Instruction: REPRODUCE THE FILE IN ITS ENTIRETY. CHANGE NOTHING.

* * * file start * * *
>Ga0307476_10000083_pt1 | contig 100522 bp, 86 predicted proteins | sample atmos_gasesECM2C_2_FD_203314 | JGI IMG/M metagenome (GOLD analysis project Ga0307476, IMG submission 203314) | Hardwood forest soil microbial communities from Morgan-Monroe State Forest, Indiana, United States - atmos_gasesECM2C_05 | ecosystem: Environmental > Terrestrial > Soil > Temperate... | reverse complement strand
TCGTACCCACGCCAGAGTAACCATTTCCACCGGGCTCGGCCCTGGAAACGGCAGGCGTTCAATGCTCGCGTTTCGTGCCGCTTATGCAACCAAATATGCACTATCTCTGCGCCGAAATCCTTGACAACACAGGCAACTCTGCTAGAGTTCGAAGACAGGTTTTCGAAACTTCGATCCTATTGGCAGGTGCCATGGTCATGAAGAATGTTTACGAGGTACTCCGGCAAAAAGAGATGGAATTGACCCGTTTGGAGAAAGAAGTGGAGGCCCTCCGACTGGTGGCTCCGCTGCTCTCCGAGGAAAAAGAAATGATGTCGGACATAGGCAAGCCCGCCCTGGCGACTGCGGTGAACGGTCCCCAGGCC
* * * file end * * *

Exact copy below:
>Ga0307476_10000083_pt1 | contig 100522 bp, 86 predicted proteins | sample atmos_gasesECM2C_2_FD_203314 | JGI IMG/M metagenome (GOLD analysis project Ga0307476, IMG submission 203314) | Hardwood forest soil microbial communities from Morgan-Monroe State Forest, Indiana, United States - atmos_gasesECM2C_05 | ecosystem: Environmental > Terrestrial > Soil > Temperate... | reverse complement strand
TCGTACCCACGCCAGAGTAACCATTTCCACCGGGCTCGGCCCTGGAAACGGCAGGCGTTCAATGCTCGCGTTTCGTGCCGCTTATGCAACCAAATATGCACTATCTCTGCGCCGAAATCCTTGACAACACAGGCAACTCTGCTAGAGTTCGAAGACAGGTTTTCGAAACTTCGATCCTATTGGCAGGTGCCATGGTCATGAAGAATGTTTACGAGGTACTCCGGCAAAAAGAGATGGAATTGACCCGTTTGGAGAAAGAAGTGGAGGCCCTCCGACTGGTGGCTCCGCTGCTCTCCGAGGAAAAAGAAATGATGTCGGACATAGGCAAGCCCGCCCTGGCGACTGCGGTGAACGGTCCCCAGGCC